8 Mar 2011 08:29
Re: correct way to compile cython project with icc?
Dag Sverre Seljebotn <d.s.seljebotn <at> astro.uio.no>
2011-03-08 07:29:57 GMT
2011-03-08 07:29:57 GMT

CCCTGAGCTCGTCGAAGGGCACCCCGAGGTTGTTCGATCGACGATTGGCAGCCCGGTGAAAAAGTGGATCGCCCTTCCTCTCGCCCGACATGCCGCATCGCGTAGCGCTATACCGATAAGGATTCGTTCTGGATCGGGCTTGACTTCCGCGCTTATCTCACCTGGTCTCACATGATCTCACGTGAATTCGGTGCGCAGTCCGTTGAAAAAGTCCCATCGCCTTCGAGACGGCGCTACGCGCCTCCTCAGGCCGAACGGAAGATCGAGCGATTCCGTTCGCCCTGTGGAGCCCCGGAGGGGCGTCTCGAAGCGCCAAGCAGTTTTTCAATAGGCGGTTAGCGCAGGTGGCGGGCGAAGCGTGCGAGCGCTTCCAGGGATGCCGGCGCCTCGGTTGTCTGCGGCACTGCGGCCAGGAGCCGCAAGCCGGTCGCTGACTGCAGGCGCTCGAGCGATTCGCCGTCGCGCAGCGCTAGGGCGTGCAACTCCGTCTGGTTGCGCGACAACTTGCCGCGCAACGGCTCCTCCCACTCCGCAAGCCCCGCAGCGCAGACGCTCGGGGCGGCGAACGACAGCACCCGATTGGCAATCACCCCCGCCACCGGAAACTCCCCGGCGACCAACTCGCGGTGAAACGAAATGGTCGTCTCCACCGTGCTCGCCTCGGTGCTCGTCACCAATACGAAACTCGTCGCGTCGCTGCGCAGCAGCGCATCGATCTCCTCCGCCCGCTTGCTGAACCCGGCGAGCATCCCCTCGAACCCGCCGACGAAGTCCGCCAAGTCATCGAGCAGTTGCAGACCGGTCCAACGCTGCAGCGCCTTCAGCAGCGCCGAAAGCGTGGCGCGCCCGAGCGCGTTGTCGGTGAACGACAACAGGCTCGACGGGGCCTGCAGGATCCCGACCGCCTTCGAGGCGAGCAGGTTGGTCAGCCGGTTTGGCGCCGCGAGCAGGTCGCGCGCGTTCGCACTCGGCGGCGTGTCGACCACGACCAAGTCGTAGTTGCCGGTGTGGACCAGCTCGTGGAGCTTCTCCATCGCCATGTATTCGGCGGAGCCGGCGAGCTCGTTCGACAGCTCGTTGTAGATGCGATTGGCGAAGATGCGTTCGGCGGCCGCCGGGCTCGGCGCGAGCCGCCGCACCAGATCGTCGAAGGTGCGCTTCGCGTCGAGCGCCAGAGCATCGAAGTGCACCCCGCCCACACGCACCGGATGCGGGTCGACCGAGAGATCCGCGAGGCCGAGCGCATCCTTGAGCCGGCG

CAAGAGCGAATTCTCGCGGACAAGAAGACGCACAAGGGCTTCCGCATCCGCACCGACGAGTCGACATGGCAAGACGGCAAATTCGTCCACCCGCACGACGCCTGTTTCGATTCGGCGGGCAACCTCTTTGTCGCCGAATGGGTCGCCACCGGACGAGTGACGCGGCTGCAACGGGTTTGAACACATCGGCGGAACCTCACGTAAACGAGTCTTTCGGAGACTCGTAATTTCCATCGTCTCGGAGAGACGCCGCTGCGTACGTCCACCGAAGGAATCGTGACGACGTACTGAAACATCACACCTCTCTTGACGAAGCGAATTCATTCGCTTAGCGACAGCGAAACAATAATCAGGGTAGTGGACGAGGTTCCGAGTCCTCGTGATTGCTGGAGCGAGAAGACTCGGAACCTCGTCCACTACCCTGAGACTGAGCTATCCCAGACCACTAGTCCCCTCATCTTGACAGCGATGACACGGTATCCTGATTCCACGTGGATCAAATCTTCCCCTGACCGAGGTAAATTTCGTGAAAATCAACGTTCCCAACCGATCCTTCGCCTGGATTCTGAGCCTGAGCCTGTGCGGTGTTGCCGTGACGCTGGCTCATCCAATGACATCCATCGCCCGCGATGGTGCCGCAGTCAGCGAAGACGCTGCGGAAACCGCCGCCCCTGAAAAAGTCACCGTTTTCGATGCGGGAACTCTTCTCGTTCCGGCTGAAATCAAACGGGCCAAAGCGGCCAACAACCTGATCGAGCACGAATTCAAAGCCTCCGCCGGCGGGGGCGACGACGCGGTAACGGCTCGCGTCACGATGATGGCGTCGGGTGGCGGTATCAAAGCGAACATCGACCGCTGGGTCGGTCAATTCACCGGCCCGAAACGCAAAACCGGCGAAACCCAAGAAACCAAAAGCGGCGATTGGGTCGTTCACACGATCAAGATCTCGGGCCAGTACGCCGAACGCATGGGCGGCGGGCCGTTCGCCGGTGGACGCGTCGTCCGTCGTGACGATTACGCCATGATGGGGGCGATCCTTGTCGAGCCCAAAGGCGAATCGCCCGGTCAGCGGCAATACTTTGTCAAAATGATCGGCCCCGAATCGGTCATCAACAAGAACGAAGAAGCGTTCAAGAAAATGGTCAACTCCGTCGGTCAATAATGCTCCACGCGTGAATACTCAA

On 03/08/2011 08:25 AM, Dag Sverre Seljebotn wrote: > On 03/06/2011 05:20 AM, Zak Stone wrote: >> Hello everyone, >> >> I would like to compile a Cython project with Intel's compiler icc to >> benchmark the resulting binary against one produced by gcc. It appears >> that calling "python setup.py build_ext" with CC="icc" is enough to >> switch the Cython compilation step to icc, but it is difficult to >> prevent distutils from passing the wrong flags to icc, and distutils >> insists on performing the linking step with gcc. >> >> It is possible to follow NumPy's lead and patch distutils to support >> icc -- that only requires a minor change to ccompiler.py and the >> addition of a file like intelccompiler.py -- but I'd rather not >> maintain a patch on my system-wide Python installation, and it appears >> that virtualenv doesn't make it easy to patch Python itself in an >> isolated local environment. It might be possible to use a modified >> local copy of distutils only as NumPy seems to, but then I would also >> have to modify Cython to interface with the modified copy of >> distutils, and the resulting toolchain would be rather fragile. >> >> Of course, there could be deeper problems still, considering that the >> system Python installation was compiled with gcc, as were NumPy and >> SciPy; I don't know whether gcc and icc play well together. >> >> Is the "right solution" to use icc to compile a completely separate >> installation of Python, NumPy, SciPy, and Cython and then to develop >> my project in that environment? If so, could anyone recommend tools to >> build and maintain such an environment? (pythonbrew appears to be a >> step in the right direction.) Or is there a simpler route? For >> example, the binary produced with CC="icc" in my current test case >> appears to run properly despite the various gcc confounds, but I don't >> know whether to trust it. > > If you want this kind of flexibility I'd switch to a real build tool, > such as 'waf'. Here's one example; it does more than you need since it > also builds and links with Fortran code: > > https://github.com/dagss/healpix4py/blob/9a730266a15ca8986165cfdc9077a8537ed595e9/wscript > > https://github.com/dagss/healpix4py/blob/9a730266a15ca8986165cfdc9077a8537ed595e9/healpix/wscript > Just realized that waf may or may not work for your usecase, depending on how good the Python tool in waf is. At least if you're on Linux, if you get a module to compile and load using 'icc' I think you're pretty much safe, even if 'gcc' is used to link etc. IIRC 'icc' is written to be a "drop-in replacement" for gcc, Intel very much understands that gcc is the de facto standard on Linux. Dag Sverre > > The downside is you can't that easily distribute your package in > standard ways, but "bento" is here to help with that: > > http://cournape.wordpress.com/2011/03/06/adding-a-distutils-compatibility-layer-to-bento/ > > > (I didn't try this yet, as I don't need to easy_install my packages.) > So, it's outside of the beaten path, but in the end it may be better > than wasting your time with distutils. > > Dag Sverre